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Let the L.A. County child welfare commission do its work

November 25, 2013|By Robert Greene
  • The Los Angeles County Blue Ribbon Commission on Child Protection was formed in the wake of the May death of 8-year-old Gabriel Fernandez of Palmdale.
The Los Angeles County Blue Ribbon Commission on Child Protection was formed…

A special commission to review Los Angeles County’s child protection system convened for the first time on Aug. 1 — and then promptly vanished from the headlines. Whatever happened to the Blue Ribbon Commission on Child Protection?

It’s a front-burner question because the Board of Supervisors on Tuesday is considering a motion to extend the panel’s life, giving it until April 18, 2014, to file its final report. If the motion is rejected, the commission sunsets at the end of this year.

So if the panel was created in the wake of the high-profile death in May of 8-year-old Gabriel Fernandez of Palmdale, and if its public proceedings have been fairly quiet and attracted virtually no media coverage, and if it took the commission far too long to hire staff, and if for months it was virtually impossible for the public to find agendas, minutes, recordings and reports (although they were all available to anyone who spent enough time poking around the county’s website), and if the Board of Supervisors was bitterly divided on creating the panel in the first place, with opponents noting that the Department of Children and Family Services already had a new director overseeing a new reform plan and that there were upward of 80 previous reports from panels, experts and others gathering dust on various county shelves — should the commission get an additional three and a half months to complete its work?

Emphatically, yes.

The commission is doing exactly what it is supposed to do: It’s examining the entire network of agencies and institutions, public and private, that deal with abuse and neglect of children in Los Angeles County, to determine the degree to which they actually solve real problems and the degree to which they instead trip over one another’s feet. It must next take what it has learned and craft a set of critiques and recommendations that transcend politics and power bases and can lead directly to improved results for children at risk.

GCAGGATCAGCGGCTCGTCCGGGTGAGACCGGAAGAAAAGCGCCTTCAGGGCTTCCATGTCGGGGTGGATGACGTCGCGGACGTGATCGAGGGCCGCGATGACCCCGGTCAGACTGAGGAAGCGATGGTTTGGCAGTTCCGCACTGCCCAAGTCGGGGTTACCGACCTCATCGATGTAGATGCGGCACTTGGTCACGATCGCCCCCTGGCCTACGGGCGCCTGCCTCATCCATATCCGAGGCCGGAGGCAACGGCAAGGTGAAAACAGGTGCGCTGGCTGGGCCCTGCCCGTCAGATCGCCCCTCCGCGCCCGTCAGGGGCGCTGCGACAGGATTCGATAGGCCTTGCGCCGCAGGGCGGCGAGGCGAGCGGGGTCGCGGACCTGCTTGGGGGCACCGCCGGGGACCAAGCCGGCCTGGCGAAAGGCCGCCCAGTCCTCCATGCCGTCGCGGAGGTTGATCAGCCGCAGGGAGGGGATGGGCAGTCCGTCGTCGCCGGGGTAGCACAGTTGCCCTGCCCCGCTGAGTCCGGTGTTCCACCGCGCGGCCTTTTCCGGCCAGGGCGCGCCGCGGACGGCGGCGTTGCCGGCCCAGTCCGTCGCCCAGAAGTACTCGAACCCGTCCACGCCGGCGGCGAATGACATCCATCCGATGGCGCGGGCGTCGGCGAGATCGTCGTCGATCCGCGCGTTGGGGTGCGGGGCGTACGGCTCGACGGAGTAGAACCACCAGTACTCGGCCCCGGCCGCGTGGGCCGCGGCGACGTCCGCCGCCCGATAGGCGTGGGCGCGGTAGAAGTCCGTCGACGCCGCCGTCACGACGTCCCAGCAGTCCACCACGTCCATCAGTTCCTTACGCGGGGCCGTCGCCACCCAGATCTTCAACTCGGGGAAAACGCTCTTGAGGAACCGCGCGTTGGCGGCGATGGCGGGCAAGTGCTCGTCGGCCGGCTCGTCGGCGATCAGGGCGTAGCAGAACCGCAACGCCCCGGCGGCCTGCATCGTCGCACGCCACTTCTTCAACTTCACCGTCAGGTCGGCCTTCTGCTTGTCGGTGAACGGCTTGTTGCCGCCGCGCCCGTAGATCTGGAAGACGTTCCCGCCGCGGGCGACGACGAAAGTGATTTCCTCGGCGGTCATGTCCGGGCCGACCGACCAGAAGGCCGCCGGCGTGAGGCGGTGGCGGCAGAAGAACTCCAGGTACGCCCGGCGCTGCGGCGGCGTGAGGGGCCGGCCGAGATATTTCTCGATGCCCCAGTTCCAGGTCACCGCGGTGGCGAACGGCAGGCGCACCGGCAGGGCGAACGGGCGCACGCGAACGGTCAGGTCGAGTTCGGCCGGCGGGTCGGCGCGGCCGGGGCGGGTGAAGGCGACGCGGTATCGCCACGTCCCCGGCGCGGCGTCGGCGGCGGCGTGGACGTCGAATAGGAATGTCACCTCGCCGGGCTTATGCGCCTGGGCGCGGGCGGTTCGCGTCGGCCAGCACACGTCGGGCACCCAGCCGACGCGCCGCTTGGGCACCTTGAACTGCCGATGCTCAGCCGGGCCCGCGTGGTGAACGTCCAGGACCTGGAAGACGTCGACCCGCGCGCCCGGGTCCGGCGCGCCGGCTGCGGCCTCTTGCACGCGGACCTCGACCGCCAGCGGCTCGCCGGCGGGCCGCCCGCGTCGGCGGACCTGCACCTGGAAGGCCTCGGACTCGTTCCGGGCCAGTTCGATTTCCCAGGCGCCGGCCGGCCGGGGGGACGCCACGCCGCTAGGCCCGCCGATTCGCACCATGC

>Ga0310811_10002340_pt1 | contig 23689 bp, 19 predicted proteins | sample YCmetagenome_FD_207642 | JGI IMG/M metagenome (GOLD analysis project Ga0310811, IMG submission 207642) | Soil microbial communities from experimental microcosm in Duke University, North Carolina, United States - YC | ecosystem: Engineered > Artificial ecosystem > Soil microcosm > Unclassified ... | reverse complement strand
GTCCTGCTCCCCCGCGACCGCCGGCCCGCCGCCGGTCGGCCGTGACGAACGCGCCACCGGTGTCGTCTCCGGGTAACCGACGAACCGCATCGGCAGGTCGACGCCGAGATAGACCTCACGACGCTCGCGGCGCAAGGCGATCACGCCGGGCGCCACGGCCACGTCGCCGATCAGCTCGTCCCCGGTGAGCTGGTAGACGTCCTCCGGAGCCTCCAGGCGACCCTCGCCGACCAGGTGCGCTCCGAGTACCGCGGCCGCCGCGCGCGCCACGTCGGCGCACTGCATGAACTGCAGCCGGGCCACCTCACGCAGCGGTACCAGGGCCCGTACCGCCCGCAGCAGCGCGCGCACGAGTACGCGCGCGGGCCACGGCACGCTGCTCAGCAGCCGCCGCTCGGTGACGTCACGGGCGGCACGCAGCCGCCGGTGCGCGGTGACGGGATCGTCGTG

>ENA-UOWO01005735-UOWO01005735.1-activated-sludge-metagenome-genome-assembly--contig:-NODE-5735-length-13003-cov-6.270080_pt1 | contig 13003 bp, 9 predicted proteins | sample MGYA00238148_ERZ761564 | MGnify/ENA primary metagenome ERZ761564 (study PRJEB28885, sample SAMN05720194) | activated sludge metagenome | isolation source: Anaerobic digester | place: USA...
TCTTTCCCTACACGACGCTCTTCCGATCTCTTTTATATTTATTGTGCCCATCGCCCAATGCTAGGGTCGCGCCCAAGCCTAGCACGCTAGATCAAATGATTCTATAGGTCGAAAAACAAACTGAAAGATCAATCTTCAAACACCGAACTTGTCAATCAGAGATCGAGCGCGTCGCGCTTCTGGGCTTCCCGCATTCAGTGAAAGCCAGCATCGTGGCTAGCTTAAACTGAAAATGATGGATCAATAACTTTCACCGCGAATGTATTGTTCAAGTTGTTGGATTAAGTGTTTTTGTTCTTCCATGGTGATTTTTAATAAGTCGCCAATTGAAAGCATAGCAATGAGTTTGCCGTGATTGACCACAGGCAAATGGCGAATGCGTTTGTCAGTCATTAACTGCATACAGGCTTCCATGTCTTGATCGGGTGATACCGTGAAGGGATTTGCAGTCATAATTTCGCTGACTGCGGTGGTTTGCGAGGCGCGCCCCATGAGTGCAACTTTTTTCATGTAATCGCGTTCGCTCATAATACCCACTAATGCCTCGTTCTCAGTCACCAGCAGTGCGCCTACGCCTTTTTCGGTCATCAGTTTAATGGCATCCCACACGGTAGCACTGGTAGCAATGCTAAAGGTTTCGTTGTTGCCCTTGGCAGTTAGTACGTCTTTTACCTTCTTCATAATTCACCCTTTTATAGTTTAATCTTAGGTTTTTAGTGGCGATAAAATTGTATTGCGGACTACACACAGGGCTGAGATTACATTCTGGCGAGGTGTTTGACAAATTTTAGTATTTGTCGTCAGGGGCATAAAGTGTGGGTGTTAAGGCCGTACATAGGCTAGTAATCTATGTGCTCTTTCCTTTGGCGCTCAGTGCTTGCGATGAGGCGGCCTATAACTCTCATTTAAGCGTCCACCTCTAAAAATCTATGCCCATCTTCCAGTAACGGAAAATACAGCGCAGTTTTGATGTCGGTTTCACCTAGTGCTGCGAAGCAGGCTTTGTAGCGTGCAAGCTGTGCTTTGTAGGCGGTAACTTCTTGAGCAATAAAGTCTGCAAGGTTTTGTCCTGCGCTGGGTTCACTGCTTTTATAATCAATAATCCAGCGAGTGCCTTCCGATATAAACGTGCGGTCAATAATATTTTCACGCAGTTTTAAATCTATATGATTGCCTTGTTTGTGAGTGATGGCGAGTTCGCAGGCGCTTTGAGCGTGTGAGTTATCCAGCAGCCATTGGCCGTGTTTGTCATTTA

That is a long and complex job, requiring hours of testimony from dozens of professionals, law enforcement leaders, judges, labor representatives, contractors and others with a stake in child welfare. A six-month tenure would have been too ambitious for such a task under any circumstances, but the commission didn’t get underway until August, and it needed several meetings and rounds of discussions before taking testimony.

Commission members have to bear at least some blame for their slow start. They didn’t have an executive director or other staff in place until mid-October, halfway through their tenure. But that’s at least equally the responsibility of the county, which ran the hiring process and is providing the funding; and in any event, the panel is fully staffed now.

Despite the many previous audits, reviews and reports, there really hasn’t been anything quite like this effort. Previous efforts confined themselves to examining the Department of Children and Family Services, or focused on the county’s legal liability or some other particular aspect of the child welfare system.

The Blue Ribbon Commission on Child Protection does something entirely different. Its effort was never intended to be either an inquest into Gabriel Fernandez’s death or a dissection of the department, although there were plenty of critics demanding just such a thing. The commission’s task is to outline why, despite all of those previous reports and reform efforts, avoidable child deaths keep happening.

The commissioners are finding their answers, to judge from the testimony of witnesses and the discussions among commissioners so far, chiefly in two places: in the bureaucratic silos that keep teachers, doctors, nurses, police officers and others from reporting warning signs of child abuse or neglect (or that keep any such reports from getting action by social workers); and the political push and pull on the Board of Supervisors that all too often results in at least the impression, and often the reality, that the rules that social workers must follow are in flux and that the directions under which department leaders operate can change at any moment.

That latter point provides two more reasons to keep the panel working. First, the chief argument of Supervisors Zev Yaroslavsky and Don Knabe in opposition to the motion creating the commission was that the buck stops with the board, the board made a management change at the Department of Children and Family Services and is monitoring progress, and it is the board, and not some outside commissions, that should oversee and correct the department.

But if the child welfare system extends beyond the department and even county government, as it does, it requires a point of view from outside the county; and if the barriers to an effective system include the Board of Supervisors itself, as they do, the board cannot be counted on to provide its own critique.

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